It’s hard to be enthusiastic about beetroots when you see them in their whole state in the greengrocer or organic market. They seem like a lot of work but nothing could be further from the truth.
Serves 4 as a starter
8 baby beetroots, tops trimmed but leave them unpeeled
2 tablespoons olive oil
Sprinkling of Maldon sea salt or other good quality sea salt
1 tablespoon ponzu
1 teaspoon sweet mirin
100g Cashel Blue (or any good soft veiny blue cheese) spread on slices of toasted sourdough bread
1. Place the beetroots on a baking tray. Rub the beetroot bulbs with olive oil and sprinkle lightly with sea salt. Bake for 30-40 minutes in a preheated oven at 200C/400F/Gas 6. Remove the beetroots when you can pierce them easily with a knife and remove the skin by rubbing them with a piece of kitchen towel. Slice them in quarters and arrange on a serving dish. Mix the ponzu with the sweet mirin and drizzle over the beetroots. Serve with the Cashel Blue toasts.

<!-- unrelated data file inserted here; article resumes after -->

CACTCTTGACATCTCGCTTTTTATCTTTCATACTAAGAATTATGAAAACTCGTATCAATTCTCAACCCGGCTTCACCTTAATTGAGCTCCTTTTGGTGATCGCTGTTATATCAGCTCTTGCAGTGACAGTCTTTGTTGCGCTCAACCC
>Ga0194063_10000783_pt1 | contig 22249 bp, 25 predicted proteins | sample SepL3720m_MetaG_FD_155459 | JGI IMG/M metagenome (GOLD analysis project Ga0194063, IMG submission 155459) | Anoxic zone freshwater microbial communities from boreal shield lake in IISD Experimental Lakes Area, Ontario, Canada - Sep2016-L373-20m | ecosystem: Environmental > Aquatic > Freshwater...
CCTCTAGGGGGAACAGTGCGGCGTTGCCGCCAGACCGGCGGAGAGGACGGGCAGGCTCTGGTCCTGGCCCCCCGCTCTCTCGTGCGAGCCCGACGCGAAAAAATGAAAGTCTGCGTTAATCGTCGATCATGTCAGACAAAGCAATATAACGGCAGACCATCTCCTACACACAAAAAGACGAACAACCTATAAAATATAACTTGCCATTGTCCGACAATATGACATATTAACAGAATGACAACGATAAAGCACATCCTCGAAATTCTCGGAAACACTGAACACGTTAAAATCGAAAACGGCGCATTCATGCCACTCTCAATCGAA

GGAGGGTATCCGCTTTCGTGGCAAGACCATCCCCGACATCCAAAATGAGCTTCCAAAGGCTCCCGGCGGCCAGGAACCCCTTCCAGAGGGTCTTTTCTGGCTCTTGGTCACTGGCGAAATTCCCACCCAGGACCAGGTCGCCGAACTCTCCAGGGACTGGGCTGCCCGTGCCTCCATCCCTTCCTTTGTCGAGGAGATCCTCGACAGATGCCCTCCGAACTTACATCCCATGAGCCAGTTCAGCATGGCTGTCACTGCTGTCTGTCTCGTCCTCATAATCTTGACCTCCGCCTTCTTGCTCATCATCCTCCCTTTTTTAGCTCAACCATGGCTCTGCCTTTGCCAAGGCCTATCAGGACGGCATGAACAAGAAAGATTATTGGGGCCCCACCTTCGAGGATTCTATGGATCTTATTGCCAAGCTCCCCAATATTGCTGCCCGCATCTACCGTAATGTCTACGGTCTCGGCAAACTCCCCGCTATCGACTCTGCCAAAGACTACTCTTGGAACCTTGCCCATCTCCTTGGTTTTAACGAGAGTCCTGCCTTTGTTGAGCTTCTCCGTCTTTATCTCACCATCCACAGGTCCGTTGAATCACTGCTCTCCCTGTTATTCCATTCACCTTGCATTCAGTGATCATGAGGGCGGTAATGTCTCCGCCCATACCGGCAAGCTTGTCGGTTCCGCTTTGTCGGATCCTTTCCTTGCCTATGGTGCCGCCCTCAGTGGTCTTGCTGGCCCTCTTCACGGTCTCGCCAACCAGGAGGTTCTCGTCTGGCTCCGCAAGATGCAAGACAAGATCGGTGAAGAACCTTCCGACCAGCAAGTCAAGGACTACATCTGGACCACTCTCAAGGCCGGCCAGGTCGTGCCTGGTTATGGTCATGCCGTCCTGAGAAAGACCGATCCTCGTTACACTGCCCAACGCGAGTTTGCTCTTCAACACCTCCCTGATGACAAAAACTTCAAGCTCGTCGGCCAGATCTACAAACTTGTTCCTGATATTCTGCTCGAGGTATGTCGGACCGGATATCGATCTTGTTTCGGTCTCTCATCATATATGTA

What is ponzu?
Ponzu is a citrussy soy sauce seasoning used in Asian cooking. It can be quite salty so you need to be careful how much use. If you can’t find ponzu for the recipe above, add a little fresh lemon or lime juice to taste to a tablespoon of light soy sauce. Some versions are made with kombu, a Japanese seaweed and tuna flakes (bonito flakes) so if you are allergic to fish or seafood, you need to check.
A note on cooked beetroot:
When you find small beetroots, roast them using the method above and keep them in the fridge in a covered container where they will keep for a few days. They can be sliced and served with crumbly feta or goat’s cheese and some pesto; cut into cubes and tossed with a balsamic and olive oil dressing and served with roast salmon and little roast potato cubes; or you can blend them with yogurt, fennel seeds and apple juice for a healthy breakfast smoothie (if you are going to use them in a smoothie, don’t season them before baking).